Commentary Magazine

Lost Victory, by William Colby

The Bureaucrat & the War

Lost Victory: A Firsthand Account of America’s Sixteen Year Involvement in Vietnam.
by William Colby
with James Mccargar. Contemporary Books. 438 pp. $22.95.

William Colby, director of Central Intelligence (1973-75), and perhaps the highest ranking American with the longest record of service in and about Vietnam (1959-75), has written “my contribution to the effort to achieve understanding . . . of the vital lessons to be drawn from the suffering and agony of the Second Vietnam War.”

Like Peter Braestrup’s Big Story (how the American media turned the U.S. victory at Tet 1968 into a strategic disaster) and Harry Summers’s analysis of how U.S. military superiority was wasted, Colby’s new book shows that the U.S. won a victory of another kind but threw it away. The victory Colby is talking about was in the political struggle for control of South Vietnam. And indeed he shows convincingly enough that by about 1972 that struggle was over. The Communists had failed in their own chosen method of guerrilla warfare both because the South Vietnamese and the Americans had done a lot of things right and because the 1968 Tet offensive had proved disastrous to the Vietcong. Life for nearly all South Vietnamese civilians had become normal and secure. Colby drives home the point by recounting that on the Tet holiday of 1972 he was able to take an unescorted, carefree motorcycle ride across the Mekong Delta.

Three years later, on April 30, 1975, North Vietnamese troops in Soviet tanks (not barefoot Southern guerrillas) smashed through the gates of the presidential palace in Saigon. The U.S. victory in North Vietnam’s original style of warfare had become irrelevant. North Vietnam had been able to switch its efforts to a conventional war which the U.S. had stopped fighting, or even supporting.

How did this come to be? While Braestrup and Summers explain rather well how their respective victories were turned to disaster, Colby does not do the same for his.



Colby recounts the familiar story. Beginning about 1961, the U.S. government set up a conventional military shield behind which South Vietnam established a working society. By 1972, South Vietnam had its own military shield, no more dependent on the U.S. than North Vietnam was dependent on the Soviet Union. In the spring of 1972, with the U.S. forces having withdrawn from ground combat, the government of South Vietnam successfully repelled a full-scale invasion from the North. The South Vietnamese people supported their government. There was no subversion in the rear, and the refugees from the fighting went exclusively southward. But later that year the U.S. government pulled the rug out. It coerced South Vietnam to accept a “peace” agreement that legitimized the North Vietnamese army’s presence on its soil. The agreement also delegitimized any attempt to stop North Vietnamese preparations for a final assault, and plainly foreshadowed the total withdrawal of U.S. support. After all, if there had been a peace agreement, why continue to fuel a war? And indeed, both South Vietnam’s supplies and its morale dried up. When the final blow came, the South Vietnamese government was fighting (in the words of a North Vietnamese general) “a poor man’s war” against a superb Soviet-supplied military machine.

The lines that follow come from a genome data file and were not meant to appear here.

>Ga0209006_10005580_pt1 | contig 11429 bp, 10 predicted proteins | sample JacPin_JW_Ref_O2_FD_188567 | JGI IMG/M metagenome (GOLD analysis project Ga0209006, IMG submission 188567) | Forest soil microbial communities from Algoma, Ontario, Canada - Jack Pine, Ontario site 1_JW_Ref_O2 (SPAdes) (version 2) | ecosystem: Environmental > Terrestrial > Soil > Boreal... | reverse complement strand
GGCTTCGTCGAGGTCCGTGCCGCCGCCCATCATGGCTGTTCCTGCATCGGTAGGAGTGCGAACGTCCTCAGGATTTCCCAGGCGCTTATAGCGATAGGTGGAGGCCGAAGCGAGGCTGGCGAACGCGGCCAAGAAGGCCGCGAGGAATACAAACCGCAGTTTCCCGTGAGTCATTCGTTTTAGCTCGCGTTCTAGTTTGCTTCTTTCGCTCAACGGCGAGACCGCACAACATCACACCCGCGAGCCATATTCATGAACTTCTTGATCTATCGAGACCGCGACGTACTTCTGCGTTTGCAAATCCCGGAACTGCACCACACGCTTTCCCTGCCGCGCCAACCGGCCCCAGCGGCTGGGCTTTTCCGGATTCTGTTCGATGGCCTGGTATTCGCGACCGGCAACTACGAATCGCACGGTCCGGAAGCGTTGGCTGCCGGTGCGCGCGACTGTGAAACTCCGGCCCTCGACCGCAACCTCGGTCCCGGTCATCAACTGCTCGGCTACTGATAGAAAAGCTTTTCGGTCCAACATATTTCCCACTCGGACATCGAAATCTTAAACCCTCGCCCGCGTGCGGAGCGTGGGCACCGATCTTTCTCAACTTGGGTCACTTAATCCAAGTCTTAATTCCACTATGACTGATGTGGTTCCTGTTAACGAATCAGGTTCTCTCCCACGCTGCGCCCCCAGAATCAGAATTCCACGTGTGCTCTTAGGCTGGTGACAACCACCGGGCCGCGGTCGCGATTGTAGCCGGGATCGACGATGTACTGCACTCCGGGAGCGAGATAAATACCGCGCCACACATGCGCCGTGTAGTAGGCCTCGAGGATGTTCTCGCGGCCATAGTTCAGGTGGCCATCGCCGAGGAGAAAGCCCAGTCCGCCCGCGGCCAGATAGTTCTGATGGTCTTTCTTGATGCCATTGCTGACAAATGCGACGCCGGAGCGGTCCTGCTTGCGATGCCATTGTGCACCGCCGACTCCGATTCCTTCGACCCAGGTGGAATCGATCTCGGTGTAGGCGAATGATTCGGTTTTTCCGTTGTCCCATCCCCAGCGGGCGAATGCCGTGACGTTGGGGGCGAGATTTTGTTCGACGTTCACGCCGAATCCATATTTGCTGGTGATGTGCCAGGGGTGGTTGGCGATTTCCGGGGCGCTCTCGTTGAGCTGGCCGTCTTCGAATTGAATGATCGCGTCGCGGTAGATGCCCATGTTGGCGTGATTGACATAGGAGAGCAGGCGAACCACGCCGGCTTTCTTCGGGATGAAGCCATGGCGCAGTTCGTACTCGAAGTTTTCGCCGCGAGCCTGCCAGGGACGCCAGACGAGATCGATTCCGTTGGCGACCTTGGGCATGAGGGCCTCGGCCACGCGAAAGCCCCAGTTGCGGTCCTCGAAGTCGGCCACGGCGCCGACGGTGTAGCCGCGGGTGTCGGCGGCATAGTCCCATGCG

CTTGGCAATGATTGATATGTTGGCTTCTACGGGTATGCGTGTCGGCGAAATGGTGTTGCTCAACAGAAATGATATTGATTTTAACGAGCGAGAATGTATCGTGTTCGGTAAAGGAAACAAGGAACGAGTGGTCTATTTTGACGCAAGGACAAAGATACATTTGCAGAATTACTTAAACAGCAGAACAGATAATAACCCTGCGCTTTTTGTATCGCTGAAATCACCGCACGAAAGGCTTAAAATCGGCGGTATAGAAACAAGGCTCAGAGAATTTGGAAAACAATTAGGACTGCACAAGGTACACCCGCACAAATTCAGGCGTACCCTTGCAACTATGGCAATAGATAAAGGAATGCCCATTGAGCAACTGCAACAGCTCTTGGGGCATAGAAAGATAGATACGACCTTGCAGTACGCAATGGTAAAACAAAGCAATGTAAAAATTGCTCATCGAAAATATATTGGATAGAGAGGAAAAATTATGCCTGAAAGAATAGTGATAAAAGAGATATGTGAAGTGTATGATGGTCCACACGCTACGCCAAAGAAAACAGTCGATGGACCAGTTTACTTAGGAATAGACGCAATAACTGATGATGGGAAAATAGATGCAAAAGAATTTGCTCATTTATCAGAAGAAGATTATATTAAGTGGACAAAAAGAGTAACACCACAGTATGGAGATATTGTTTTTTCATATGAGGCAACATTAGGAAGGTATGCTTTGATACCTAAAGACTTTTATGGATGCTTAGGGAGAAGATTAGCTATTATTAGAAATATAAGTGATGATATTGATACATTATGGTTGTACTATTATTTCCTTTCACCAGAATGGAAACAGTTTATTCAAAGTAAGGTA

Colby, however, having explained in detail the motives and judgments of various U.S. government officials regarding the political development of South Vietnam, does not begin to explain the thoughts in the minds of those same officials with regard to the scuttling of South Vietnam. In sum, then, he fails to deliver on his larger promise to “achieve understanding of the vital lessons.”

The book’s substantive shortcomings are related to its literary ones: it rambles and repeats itself. In general, both style and substance express the outlook of a bureaucrat—a man whose vision of a situation is circumscribed by particular programs, by his own career, by the primacy of the process through which the will of superiors translates into the acts of subordinates and, not least, by a particular kind of language.